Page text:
Prehypertensive blood pressures and regional cerebral blood flow independently relate to cognitive performance in midlife

J. Richard Jennings, Matthew F. Muldoon, Christopher Ryan, H. Michael Gach, Alicia Heim, Lei K. Sheu, Peter J. Gianaros

Research output: Contribution to journalArticlepeer-review

19 Scopus citations


Background--High blood pressure is thought to contribute to dementia in late life, but our understanding of the relationship between individual differences in blood pressure (BP) and cognitive functioning is incomplete. In this study, cognitive performance in nonhypertensive midlife adults was examined as a function of resting BP and regional cerebral blood flow (rCBF) responses during cognitive testing. We hypothesized that BP would be negatively related to cognitive performance and that cognitive performance would also be related to rCBF responses within areas related to BP control. We explored whether deficits related to systolic BP might be explained by rCBF responses to mental challenge. Methods and Results--Healthy midlife participants (n=227) received neuropsychological testing and performed cognitive tasks in a magnetic resonance imaging scanner. A pseudocontinuous arterial spin labeling sequence assessed rCBF in brain areas related to BP in prior studies. Systolic BP was negatively related to 4 of 5 neuropsychological factors (standardized β>0.13): memory, working memory, executive function, and mental efficiency. The rCBF in 2 brain regions of interest was similarly related to memory, executive function, and working memory (standardized β>0.17); however, rCBF responses did not explain the relationship between resting systolic BP and cognitive performance. Conclusions--Relationships at midlife between prehypertensive levels of systolic BP and both cognitive and brain function were modest but suggested the possible value of midlife intervention.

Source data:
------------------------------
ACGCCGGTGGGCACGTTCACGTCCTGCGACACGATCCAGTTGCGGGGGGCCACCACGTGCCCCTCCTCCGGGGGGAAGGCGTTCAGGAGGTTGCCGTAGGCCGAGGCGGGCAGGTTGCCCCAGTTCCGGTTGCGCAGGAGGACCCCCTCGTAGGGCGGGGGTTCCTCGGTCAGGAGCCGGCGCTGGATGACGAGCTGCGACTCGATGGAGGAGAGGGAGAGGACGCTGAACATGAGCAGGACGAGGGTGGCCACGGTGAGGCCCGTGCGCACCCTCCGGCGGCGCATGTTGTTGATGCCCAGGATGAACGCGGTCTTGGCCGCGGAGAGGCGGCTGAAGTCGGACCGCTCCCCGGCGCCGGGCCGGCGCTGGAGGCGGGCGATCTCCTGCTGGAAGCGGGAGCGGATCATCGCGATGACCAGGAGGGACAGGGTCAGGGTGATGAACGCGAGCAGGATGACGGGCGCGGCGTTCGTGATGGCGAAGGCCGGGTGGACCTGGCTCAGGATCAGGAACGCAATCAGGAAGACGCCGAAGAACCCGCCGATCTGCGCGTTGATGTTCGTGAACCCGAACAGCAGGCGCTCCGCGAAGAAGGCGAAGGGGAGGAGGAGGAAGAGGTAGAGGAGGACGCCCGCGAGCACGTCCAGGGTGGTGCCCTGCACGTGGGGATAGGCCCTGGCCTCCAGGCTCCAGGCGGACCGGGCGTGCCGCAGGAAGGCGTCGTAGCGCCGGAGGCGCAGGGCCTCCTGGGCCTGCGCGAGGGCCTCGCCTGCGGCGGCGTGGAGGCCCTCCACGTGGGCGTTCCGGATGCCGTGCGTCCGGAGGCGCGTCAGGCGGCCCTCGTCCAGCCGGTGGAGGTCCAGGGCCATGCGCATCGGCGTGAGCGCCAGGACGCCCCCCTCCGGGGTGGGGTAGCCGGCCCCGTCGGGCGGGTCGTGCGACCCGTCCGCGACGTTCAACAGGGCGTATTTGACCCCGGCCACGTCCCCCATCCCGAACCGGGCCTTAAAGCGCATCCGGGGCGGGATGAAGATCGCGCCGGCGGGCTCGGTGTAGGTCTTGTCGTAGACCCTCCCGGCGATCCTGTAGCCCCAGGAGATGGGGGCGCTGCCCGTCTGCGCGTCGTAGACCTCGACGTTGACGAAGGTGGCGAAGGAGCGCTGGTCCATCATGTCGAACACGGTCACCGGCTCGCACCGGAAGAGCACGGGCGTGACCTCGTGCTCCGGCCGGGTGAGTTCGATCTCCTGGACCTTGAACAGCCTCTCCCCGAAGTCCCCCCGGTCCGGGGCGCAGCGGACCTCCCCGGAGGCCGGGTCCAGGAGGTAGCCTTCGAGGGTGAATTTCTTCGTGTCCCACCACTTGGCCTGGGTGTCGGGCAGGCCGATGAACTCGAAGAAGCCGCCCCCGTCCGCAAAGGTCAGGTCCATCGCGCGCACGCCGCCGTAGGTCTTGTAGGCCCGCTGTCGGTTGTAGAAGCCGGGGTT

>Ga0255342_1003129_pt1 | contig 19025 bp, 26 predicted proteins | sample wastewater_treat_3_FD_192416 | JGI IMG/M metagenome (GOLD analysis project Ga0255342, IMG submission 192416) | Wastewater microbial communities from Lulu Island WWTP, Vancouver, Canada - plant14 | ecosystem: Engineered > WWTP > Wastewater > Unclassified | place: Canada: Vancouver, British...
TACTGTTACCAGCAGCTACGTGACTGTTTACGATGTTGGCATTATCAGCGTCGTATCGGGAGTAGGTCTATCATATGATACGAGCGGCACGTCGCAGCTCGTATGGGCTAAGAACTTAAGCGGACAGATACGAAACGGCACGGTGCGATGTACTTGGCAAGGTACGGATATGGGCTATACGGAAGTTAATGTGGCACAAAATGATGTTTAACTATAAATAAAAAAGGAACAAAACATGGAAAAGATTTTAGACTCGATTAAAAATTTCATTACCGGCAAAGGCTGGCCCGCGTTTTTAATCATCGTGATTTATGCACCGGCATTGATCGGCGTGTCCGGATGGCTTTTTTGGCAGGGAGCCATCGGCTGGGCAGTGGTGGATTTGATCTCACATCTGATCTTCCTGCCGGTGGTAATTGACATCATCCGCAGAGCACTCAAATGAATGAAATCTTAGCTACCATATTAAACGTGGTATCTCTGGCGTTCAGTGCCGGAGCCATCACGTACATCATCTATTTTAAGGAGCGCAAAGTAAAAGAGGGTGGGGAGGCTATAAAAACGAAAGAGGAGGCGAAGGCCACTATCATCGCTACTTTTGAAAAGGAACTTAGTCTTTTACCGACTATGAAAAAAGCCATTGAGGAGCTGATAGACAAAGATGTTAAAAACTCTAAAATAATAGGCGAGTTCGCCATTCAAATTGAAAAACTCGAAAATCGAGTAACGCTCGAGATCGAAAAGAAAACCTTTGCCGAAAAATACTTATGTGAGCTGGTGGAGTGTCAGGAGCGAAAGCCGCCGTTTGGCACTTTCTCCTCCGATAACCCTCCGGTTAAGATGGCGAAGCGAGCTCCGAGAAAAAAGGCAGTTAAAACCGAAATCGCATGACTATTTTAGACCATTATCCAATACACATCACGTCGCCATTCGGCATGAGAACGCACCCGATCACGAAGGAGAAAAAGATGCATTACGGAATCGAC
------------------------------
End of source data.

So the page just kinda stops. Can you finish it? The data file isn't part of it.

Original languageEnglish
Article numbere004856
JournalJournal of the American Heart Association
Issue number3
StatePublished - Mar 2017


  • Cognition
  • Magnetic resonance imaging
  • Middle age
  • Prehypertension
  • Regional blood flow


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